Within two weeks of the Centre announcing a pro-farmer budget, an untimely downpour and hail on Saturday night may have caused heavy damage to the rabi (winter) crop in Gautam Budh Nagar farms. Farmers are claiming that almost half of the wheat crop planted in November could be destroyed by the showers. The farmers of Greater Noida apprehend a hard season in the months ahead. While many have complained that they are yet to be compensated for last year's crop damage, the farmers hope that the State government and the Centre will take notice of this crop damage and help them tide over the loss.
In a report the DA released yesterday, a total of 134,321 metric tons (MT) of crops have been affected as of Mar. 7 by the dry spell. The El Niño has damaged a total area of 91,027 hectares tilled by some 62,267 farmers. The El Niño is a phenomenon triggered by the unusual warming of the Pacific Ocean. Rice crop areas were hit the hardest, with total production loss valued at P1.191 billion. Damage to corn and high-value crops was valued at P700.944 million and P8.092 million, respectively.
One week after eight confirmed tornadoes touched down in Southwest, Central and eastern Virginia, more than 126 farmowner storm claims had been received by the Virginia Farm Bureau Mutual Insurance Co. To date they total $1.6 million in damages, according to VFBMIC vice president of claims. They expect that number to increase, perhaps to almost $2.5 million, as claims continue to come in.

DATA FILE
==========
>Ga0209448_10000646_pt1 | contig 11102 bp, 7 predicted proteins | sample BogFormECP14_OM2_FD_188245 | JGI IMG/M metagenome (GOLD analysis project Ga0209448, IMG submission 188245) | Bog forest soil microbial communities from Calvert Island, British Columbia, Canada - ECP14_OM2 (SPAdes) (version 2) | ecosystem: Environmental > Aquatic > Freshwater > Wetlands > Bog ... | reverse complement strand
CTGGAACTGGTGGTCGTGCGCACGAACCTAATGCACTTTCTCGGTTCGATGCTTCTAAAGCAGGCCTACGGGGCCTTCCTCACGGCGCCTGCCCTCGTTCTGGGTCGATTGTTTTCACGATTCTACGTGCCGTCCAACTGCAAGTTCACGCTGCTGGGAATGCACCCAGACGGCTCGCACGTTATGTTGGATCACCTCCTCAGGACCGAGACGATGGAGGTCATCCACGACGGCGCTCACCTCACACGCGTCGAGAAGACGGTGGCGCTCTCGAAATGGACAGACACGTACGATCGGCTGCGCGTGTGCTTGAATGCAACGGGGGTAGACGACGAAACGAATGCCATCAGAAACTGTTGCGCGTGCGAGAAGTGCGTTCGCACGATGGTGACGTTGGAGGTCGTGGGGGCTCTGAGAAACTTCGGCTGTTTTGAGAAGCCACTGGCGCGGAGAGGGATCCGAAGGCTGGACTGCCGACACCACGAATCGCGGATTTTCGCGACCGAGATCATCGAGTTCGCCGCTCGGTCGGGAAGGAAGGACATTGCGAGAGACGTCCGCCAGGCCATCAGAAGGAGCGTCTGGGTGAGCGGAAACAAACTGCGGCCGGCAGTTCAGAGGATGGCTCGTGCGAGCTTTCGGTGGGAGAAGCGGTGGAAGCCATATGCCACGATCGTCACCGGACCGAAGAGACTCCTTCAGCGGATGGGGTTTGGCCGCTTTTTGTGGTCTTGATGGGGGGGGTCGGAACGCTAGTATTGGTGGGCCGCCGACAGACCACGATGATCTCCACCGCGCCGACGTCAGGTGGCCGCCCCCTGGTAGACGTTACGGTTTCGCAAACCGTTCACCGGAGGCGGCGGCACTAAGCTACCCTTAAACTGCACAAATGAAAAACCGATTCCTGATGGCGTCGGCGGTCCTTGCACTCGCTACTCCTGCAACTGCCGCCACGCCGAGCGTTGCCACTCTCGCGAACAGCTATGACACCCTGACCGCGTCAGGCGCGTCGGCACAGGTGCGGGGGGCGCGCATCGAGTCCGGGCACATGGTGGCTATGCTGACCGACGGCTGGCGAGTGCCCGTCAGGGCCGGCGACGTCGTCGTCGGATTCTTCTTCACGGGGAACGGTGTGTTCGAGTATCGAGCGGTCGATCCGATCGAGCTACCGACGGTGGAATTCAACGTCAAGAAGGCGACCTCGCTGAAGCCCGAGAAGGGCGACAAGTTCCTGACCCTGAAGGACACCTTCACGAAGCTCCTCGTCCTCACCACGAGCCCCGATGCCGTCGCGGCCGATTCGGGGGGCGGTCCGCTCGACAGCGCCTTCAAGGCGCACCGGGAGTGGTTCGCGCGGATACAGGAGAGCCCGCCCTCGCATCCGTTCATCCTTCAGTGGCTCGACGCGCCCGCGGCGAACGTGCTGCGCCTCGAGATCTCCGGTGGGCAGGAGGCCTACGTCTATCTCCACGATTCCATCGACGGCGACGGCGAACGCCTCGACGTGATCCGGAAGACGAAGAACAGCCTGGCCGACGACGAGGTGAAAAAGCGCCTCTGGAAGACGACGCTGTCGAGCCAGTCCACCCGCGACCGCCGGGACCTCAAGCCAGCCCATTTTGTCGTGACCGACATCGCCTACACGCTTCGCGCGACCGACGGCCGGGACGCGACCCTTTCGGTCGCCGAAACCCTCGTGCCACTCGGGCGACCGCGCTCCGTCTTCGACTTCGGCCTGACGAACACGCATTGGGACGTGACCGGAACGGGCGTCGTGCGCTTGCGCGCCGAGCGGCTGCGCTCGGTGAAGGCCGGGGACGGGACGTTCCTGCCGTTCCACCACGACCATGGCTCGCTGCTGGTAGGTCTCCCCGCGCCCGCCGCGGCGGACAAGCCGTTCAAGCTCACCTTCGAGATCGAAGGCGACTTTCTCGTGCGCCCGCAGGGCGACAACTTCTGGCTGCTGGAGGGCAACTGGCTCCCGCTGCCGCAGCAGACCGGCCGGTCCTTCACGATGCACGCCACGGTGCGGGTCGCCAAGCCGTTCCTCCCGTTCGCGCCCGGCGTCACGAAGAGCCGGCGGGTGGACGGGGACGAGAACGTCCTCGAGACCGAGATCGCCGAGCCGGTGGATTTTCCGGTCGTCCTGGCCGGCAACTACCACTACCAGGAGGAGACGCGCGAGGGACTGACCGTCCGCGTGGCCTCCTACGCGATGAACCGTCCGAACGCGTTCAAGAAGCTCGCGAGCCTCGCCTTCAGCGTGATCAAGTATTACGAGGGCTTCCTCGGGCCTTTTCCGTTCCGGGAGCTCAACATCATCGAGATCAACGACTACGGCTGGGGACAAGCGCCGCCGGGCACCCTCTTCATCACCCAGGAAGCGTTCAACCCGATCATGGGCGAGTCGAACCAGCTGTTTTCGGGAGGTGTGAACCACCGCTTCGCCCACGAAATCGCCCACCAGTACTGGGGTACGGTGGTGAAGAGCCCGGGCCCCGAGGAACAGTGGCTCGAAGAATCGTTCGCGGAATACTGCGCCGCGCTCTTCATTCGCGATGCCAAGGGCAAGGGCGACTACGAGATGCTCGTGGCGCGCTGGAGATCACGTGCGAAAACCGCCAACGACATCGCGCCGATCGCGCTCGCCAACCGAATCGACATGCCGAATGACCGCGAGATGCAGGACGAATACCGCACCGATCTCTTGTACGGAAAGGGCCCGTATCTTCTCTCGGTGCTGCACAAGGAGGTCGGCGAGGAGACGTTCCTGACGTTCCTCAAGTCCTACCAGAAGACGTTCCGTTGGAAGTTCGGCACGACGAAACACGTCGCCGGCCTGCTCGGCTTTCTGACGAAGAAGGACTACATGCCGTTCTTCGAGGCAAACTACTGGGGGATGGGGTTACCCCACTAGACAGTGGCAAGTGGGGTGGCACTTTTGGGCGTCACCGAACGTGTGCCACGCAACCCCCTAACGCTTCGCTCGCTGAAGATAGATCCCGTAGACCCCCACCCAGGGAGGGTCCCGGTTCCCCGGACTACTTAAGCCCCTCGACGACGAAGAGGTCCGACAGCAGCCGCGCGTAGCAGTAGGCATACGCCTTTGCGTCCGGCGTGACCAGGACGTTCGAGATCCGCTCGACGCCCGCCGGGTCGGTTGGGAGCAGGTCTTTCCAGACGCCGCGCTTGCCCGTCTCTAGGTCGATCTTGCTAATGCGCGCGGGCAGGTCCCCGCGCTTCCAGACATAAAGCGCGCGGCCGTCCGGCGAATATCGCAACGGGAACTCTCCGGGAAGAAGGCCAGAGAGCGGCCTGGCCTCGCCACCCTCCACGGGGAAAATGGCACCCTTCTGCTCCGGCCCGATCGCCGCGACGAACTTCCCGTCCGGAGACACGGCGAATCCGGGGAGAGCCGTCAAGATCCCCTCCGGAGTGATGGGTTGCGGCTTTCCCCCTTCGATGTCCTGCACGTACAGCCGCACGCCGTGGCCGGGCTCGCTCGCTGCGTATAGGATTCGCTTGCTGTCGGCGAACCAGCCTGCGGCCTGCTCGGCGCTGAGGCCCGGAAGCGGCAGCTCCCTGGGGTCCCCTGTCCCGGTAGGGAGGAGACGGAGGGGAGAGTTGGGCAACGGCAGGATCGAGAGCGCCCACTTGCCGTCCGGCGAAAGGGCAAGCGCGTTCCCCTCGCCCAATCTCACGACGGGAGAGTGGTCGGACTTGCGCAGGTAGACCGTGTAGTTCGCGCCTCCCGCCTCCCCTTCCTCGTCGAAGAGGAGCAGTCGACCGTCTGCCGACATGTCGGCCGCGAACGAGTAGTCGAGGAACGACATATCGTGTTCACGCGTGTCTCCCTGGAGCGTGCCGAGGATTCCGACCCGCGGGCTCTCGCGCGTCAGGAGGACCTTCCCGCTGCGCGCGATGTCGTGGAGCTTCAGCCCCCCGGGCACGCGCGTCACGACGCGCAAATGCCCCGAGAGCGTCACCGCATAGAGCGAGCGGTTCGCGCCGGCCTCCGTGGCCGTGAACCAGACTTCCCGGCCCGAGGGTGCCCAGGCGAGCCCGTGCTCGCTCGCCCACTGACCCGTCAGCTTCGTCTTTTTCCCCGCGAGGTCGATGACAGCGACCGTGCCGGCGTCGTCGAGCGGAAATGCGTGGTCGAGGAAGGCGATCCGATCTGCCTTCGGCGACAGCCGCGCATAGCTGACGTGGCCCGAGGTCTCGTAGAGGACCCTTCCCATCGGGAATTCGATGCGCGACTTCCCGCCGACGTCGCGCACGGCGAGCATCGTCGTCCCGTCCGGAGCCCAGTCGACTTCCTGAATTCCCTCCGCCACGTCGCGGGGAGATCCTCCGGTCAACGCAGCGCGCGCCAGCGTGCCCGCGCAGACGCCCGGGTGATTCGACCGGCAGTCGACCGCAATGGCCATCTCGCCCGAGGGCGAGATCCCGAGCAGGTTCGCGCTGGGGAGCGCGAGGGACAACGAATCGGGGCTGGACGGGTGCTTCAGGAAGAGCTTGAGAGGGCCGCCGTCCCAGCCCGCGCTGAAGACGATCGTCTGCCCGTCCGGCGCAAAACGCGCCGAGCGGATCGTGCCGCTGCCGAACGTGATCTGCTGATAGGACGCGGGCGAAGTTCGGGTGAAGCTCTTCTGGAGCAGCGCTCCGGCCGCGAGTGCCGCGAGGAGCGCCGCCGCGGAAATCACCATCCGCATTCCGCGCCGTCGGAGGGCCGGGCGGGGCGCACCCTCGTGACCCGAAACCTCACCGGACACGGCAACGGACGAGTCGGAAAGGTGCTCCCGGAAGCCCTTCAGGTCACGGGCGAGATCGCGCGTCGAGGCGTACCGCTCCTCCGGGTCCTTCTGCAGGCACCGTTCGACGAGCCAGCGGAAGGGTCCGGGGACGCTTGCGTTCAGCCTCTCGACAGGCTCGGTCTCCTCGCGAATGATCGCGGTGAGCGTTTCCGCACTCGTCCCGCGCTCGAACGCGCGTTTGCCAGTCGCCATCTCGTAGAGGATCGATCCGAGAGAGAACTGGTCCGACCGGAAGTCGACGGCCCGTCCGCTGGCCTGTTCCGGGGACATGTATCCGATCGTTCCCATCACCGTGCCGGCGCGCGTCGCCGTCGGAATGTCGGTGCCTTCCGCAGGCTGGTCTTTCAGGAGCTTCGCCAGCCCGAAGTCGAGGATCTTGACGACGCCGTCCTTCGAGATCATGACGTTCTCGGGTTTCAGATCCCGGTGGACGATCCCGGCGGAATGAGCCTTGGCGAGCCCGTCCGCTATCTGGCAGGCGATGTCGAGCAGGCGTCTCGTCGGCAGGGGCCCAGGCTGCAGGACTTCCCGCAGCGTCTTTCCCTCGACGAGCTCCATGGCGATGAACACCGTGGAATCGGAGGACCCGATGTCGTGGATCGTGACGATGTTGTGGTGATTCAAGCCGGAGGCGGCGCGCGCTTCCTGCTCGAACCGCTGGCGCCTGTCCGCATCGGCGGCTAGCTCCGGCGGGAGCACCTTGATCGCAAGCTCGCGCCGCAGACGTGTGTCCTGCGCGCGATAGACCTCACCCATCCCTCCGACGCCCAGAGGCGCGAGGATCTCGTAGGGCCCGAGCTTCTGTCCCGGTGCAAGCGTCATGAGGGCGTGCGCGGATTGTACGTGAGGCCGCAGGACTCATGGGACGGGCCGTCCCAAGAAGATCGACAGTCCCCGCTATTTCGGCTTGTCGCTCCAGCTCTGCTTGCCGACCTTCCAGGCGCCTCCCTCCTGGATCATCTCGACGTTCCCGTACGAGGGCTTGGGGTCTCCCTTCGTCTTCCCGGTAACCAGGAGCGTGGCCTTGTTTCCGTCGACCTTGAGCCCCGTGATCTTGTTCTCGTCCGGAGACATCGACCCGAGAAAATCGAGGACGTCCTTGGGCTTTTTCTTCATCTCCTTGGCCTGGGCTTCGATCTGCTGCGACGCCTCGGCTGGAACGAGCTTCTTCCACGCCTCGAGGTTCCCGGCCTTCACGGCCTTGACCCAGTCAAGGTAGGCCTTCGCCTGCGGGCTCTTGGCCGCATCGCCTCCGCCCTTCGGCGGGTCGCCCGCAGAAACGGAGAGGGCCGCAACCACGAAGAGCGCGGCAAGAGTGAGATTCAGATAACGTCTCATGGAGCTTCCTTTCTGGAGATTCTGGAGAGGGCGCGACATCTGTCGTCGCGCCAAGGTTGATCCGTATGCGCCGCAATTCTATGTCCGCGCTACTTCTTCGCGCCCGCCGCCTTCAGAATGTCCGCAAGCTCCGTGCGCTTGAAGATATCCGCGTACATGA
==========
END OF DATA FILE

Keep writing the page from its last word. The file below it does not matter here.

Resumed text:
Current spell of rain and hailstorm in parts of Rajasthan raised the fears of kharif crop loss among farmers. Crops of mustard, cumin and isabgol (psyllium husk) in Jaislamer, Jodhpur, Sikar and Jhunjhunu, have witnessed significant damages. With sudden change in weather, crops in Pokhran sub-division of Jaisalmer faced massive damages. Adding to the woes of farmers, the turnaround in weather came when the crops were ripe and ready for harvest. To assess the situation, MP Gajendra Singh Shekhawat along with MLA Chotu Singh Bhati and district collector visited the affected places.
The unseasonal rains and hailstorms in certain parts of Marathwada, Vidarbha and northern Maharashtra during the past week did not result in extensive damage to crops, as farmers had already moved into newer modes of cultivation. Last year, heavy rains and inclement weather destroyed 76,000 hectares of crop mainly grapes and onion across these regions. This year, many farmers moved away from older cultivation methods of using canopies for grapes, while many others switched to trellising style that does not let rain water accumulate on the vines.
While the 700,000 migratory birds that descend upon east China's Poyang Lake every winter are a sight for bird watchers, local farmers are not as enthusiastic about the feathered visitors. Farmer was granted 1,200 yuan (183 U.S. dollars) last month for his 20 mu (1.33 hectares) of rice crops destroyed by migratory birds. He was among 10,000 farmers living near Poyang Lake to be compensated. It was the first time farmers at the lake have been compensated.